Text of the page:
How a Colombian drug cartel changed the content marketing game


Few advertisers have a better understanding of the power of content marketing than Netflix. The streaming service has been acclaimed for its branded partnerships with elite publications in the U.S., which includes the New York Times‘ feature on women inmates for Orange Is The New Black, The Atlantic‘s article on first couples for House of Cards, and Wired‘s piece on the future of TV. But, when it teamed up with The Wall Street Journal, it set a new high-water mark for the entire content marketing industry.

When WSJ first pitched the Netflix and MEC Digital teams on a piece for its newest hit Narcos, the international daily newspaper knew it had to harness the historical elements of the series while highlighting the fascinating true story of Pablo Escobar. What they produced was a wide variety of storytelling techniques to explore the cocaine business.


To learn more about its work on “Cocainenomics,” Pressboard spoke with Fara Warner, David Lennon and Jordan Hyman from WSJ Custom Studios. Warner and Hyman will share their work in more detail at our upcoming conference, Marketing Live: The Story Begins, taking place at the Sony Centre for the Performing Arts in Toronto on Oct. 20

What made WSJ the right content partner for Netflix?

The short answer is that at first, we weren’t. Netflix and MEC Digital were looking for a traditional thrill seeker audience of young males for Narcos. We had to prove we could tell a unique engaging story about the Medellin Cartel through the lens of WSJ Custom Studios and analyze their business like any Fortune 500 company you’d read about in the Journal.

“Cocainenomics” has a lot of moving parts from a lot of contributors. What was the most challenging part of pulling it all together?

We flew to San Francisco to pitch the MEC Digital and Netflix teams and once they saw a mock of our site experience and how we’d captivate both thrill seekers and the Journal audience, they were sold. The challenge then was that we were only eight weeks to launch day and the clock was ticking.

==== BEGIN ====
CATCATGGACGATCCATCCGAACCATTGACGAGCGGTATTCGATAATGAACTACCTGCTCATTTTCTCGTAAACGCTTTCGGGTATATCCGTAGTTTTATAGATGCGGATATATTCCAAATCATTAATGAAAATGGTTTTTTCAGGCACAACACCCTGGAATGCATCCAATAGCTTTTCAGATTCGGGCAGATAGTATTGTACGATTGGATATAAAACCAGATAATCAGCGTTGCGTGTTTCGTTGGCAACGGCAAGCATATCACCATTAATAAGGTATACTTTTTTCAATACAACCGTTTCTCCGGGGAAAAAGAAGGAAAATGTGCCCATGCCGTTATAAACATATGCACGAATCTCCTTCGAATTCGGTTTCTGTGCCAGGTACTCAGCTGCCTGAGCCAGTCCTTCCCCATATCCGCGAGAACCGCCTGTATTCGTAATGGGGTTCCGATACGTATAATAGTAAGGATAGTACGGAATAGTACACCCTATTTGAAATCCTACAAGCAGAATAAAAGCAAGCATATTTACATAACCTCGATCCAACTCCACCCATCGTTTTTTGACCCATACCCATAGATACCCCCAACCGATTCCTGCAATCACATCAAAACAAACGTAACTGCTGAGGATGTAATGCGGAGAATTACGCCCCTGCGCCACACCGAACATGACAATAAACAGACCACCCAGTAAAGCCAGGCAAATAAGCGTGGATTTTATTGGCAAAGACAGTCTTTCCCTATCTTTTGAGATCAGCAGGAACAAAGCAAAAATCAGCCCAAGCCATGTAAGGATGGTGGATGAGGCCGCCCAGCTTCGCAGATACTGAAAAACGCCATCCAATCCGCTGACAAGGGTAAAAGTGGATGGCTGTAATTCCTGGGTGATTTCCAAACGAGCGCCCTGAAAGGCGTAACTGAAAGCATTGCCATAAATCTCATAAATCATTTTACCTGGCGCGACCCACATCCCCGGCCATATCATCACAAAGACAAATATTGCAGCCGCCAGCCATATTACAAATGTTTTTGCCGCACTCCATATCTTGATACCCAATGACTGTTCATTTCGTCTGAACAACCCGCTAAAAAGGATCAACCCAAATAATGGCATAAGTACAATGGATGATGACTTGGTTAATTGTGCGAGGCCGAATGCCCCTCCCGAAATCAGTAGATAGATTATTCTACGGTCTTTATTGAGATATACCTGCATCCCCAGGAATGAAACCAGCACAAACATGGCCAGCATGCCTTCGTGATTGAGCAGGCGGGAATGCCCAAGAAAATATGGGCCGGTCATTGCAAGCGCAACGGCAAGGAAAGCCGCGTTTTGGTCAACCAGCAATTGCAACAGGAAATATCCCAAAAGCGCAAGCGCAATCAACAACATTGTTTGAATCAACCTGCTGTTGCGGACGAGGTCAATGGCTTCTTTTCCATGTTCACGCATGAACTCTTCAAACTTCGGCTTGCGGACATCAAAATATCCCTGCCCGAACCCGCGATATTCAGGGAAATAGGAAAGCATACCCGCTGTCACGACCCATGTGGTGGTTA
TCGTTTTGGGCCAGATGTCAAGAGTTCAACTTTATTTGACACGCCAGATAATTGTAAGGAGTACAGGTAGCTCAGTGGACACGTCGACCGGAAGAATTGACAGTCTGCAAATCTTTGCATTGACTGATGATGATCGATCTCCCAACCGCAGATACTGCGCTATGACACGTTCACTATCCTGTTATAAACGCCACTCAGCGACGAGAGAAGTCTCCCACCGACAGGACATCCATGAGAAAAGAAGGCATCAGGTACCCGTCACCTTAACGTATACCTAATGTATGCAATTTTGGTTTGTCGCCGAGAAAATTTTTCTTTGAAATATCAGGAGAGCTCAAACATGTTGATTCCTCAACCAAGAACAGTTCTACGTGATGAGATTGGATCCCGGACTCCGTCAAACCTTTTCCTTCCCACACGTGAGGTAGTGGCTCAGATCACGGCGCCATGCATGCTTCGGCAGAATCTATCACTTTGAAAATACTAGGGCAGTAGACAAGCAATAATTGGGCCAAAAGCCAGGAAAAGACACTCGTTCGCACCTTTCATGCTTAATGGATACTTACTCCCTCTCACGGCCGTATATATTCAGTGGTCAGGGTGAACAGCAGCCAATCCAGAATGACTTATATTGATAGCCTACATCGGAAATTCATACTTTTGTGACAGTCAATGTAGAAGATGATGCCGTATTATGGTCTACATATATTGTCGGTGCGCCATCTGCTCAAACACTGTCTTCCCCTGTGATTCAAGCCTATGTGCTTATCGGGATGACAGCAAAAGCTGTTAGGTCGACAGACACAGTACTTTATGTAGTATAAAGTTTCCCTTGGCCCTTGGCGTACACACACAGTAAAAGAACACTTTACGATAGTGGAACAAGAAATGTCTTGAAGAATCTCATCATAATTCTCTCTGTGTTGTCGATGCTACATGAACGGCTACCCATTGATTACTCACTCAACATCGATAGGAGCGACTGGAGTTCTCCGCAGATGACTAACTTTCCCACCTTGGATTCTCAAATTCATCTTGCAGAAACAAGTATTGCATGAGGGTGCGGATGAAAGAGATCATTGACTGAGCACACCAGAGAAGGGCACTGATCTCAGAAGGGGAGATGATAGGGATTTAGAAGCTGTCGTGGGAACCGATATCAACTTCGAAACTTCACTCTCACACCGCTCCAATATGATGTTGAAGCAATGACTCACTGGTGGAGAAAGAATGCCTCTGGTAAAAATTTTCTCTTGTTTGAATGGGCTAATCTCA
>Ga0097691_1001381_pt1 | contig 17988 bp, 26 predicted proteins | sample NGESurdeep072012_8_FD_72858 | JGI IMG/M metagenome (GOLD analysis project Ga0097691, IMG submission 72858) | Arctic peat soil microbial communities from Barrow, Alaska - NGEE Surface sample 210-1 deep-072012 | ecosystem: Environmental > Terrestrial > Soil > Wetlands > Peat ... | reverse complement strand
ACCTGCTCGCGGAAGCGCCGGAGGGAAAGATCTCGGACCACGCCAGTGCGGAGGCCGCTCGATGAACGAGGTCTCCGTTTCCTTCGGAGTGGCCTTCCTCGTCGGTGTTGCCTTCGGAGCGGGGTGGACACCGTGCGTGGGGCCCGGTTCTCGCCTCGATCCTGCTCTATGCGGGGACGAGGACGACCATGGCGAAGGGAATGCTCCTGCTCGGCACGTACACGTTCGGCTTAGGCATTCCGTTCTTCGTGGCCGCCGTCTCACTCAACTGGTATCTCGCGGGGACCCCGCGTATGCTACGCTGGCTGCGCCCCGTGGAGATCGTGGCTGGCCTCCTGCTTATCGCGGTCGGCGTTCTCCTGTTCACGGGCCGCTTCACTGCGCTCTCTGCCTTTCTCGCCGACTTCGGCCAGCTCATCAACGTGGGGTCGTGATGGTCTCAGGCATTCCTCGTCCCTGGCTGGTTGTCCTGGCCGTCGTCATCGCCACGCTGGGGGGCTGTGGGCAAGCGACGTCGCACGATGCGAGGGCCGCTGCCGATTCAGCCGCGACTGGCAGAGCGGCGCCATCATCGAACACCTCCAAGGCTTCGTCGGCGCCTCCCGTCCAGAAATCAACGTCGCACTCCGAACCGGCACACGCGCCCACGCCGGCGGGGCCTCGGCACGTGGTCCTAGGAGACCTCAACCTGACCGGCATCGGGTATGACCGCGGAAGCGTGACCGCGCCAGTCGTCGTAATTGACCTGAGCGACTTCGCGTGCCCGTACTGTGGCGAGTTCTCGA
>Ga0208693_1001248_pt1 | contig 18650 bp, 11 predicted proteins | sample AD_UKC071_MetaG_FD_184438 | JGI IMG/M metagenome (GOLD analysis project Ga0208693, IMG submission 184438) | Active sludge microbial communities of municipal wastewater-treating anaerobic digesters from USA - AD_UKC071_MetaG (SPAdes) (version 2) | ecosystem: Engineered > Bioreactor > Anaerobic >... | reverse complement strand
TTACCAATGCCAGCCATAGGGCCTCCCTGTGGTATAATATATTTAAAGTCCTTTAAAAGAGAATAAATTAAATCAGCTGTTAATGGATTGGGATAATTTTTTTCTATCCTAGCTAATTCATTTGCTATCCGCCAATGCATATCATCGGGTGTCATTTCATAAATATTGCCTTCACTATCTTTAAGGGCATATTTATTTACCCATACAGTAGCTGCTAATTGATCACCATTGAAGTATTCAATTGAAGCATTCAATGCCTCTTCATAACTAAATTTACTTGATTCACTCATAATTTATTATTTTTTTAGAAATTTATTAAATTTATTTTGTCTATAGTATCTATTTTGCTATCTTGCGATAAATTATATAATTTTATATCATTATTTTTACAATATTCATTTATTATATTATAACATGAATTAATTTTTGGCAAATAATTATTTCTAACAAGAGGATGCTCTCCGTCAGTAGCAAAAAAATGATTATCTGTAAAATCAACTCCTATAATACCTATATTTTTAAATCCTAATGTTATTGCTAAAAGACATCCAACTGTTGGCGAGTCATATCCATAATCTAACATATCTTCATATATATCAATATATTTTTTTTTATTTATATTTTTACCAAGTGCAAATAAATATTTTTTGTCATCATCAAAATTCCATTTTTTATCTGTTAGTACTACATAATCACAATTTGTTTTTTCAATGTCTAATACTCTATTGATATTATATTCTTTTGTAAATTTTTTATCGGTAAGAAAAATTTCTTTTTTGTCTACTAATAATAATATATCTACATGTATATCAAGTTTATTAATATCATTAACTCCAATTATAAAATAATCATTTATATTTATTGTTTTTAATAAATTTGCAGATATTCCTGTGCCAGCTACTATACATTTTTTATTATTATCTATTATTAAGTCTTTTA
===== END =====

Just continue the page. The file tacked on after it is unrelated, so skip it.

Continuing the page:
Did you encounter any obstacles or surprises during production?

We’d heard Escobar was still a cult figure in Medellin, [Colombia] but it was only [by] filming residents of Barrio Pablo Escobar, a town he built for the urban poor, that you realize there were many people that still recognized him as the only public figure that really cared for their families and built them a home.

 What was the best part about working on this program?

It was a unique experience for the team where the skills, abilities and experience of each person involved were tested to the max. We knew we had a great story structure of articles, videos, maps and graphics and it was incredibly exciting to see these elements take shape over time and become real.

Was there a takeaway from the campaign that you’ve been able to apply to other branded pieces or that has shaped the way WSJ Custom Studios approaches projects?

“Cocainenomics” set a high benchmark and helped create a lot of buzz around WSJ Custom Studios, drove new business and we picked up a lot of awards. But, the one thing that really stands out to this day is the way we’d approached an “unwinnable” pitch. We didn’t take no for an answer. We crafted an experience that made Netflix and MEC Digital reconsider how to drive interest in their new show. And we delivered on every single promise we made in the pitch.


The campaign wasn’t just a success for Netflix. “Cocainenomics” won the 2016 Webby Award for Best Branded Editorial Experience, establishing WSJ Custom Studios as a leader in the industry. Netflix was so pleased with the partnership that it returned to WSJ this year with a follow-up campaign called “Follow the Money.” The piece, designed to look like a vintage newspaper (albeit with embedded videos and interactive elements), explores the money flows of the world’s most powerful drug lords.

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